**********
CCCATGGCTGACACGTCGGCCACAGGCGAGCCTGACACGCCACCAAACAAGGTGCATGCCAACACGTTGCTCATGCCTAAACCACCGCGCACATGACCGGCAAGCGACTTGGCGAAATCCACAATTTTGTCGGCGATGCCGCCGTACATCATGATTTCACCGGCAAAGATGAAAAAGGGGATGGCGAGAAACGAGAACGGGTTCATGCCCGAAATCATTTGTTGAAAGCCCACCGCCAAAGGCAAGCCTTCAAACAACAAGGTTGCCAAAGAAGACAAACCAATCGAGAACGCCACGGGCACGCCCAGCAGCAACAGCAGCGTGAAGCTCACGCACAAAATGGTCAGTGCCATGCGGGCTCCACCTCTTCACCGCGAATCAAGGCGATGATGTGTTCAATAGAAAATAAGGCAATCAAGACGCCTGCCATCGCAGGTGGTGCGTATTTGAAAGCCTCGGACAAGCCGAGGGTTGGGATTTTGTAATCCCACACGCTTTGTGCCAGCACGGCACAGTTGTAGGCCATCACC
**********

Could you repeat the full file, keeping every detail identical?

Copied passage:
CCCATGGCTGACACGTCGGCCACAGGCGAGCCTGACACGCCACCAAACAAGGTGCATGCCAACACGTTGCTCATGCCTAAACCACCGCGCACATGACCGGCAAGCGACTTGGCGAAATCCACAATTTTGTCGGCGATGCCGCCGTACATCATGATTTCACCGGCAAAGATGAAAAAGGGGATGGCGAGAAACGAGAACGGGTTCATGCCCGAAATCATTTGTTGAAAGCCCACCGCCAAAGGCAAGCCTTCAAACAACAAGGTTGCCAAAGAAGACAAACCAATCGAGAACGCCACGGGCACGCCCAGCAGCAACAGCAGCGTGAAGCTCACGCACAAAATGGTCAGTGCCATGCGGGCTCCACCTCTTCACCGCGAATCAAGGCGATGATGTGTTCAATAGAAAATAAGGCAATCAAGACGCCTGCCATCGCAGGTGGTGCGTATTTGAAAGCCTCGGACAAGCCGAGGGTTGGGATTTTGTAATCCCACACGCTTTGTGCCAGCACGGCACAGTTGTAGGCCATCACC